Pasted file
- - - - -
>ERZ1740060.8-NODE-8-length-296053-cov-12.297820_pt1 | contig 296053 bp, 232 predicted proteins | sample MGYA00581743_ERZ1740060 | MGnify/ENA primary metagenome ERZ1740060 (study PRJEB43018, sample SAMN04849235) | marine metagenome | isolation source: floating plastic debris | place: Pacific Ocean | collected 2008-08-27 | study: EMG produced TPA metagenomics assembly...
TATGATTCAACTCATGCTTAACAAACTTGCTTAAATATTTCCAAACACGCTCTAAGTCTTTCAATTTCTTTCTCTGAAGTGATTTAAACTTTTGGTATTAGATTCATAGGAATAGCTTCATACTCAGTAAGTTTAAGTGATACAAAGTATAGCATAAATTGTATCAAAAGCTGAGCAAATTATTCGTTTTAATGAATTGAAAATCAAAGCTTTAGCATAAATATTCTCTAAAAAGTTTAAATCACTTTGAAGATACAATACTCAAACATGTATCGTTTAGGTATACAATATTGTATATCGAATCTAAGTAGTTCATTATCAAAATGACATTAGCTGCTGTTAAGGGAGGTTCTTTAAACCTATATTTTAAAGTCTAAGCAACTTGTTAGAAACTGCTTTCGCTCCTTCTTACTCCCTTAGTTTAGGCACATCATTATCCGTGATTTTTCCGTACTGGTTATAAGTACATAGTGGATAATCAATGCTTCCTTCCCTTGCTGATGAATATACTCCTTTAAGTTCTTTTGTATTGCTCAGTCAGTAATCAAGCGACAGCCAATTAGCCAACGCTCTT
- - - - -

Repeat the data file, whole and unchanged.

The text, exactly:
>ERZ1740060.8-NODE-8-length-296053-cov-12.297820_pt1 | contig 296053 bp, 232 predicted proteins | sample MGYA00581743_ERZ1740060 | MGnify/ENA primary metagenome ERZ1740060 (study PRJEB43018, sample SAMN04849235) | marine metagenome | isolation source: floating plastic debris | place: Pacific Ocean | collected 2008-08-27 | study: EMG produced TPA metagenomics assembly...
TATGATTCAACTCATGCTTAACAAACTTGCTTAAATATTTCCAAACACGCTCTAAGTCTTTCAATTTCTTTCTCTGAAGTGATTTAAACTTTTGGTATTAGATTCATAGGAATAGCTTCATACTCAGTAAGTTTAAGTGATACAAAGTATAGCATAAATTGTATCAAAAGCTGAGCAAATTATTCGTTTTAATGAATTGAAAATCAAAGCTTTAGCATAAATATTCTCTAAAAAGTTTAAATCACTTTGAAGATACAATACTCAAACATGTATCGTTTAGGTATACAATATTGTATATCGAATCTAAGTAGTTCATTATCAAAATGACATTAGCTGCTGTTAAGGGAGGTTCTTTAAACCTATATTTTAAAGTCTAAGCAACTTGTTAGAAACTGCTTTCGCTCCTTCTTACTCCCTTAGTTTAGGCACATCATTATCCGTGATTTTTCCGTACTGGTTATAAGTACATAGTGGATAATCAATGCTTCCTTCCCTTGCTGATGAATATACTCCTTTAAGTTCTTTTGTATTGCTCAGTCAGTAATCAAGCGACAGCCAATTAGCCAACGCTCTT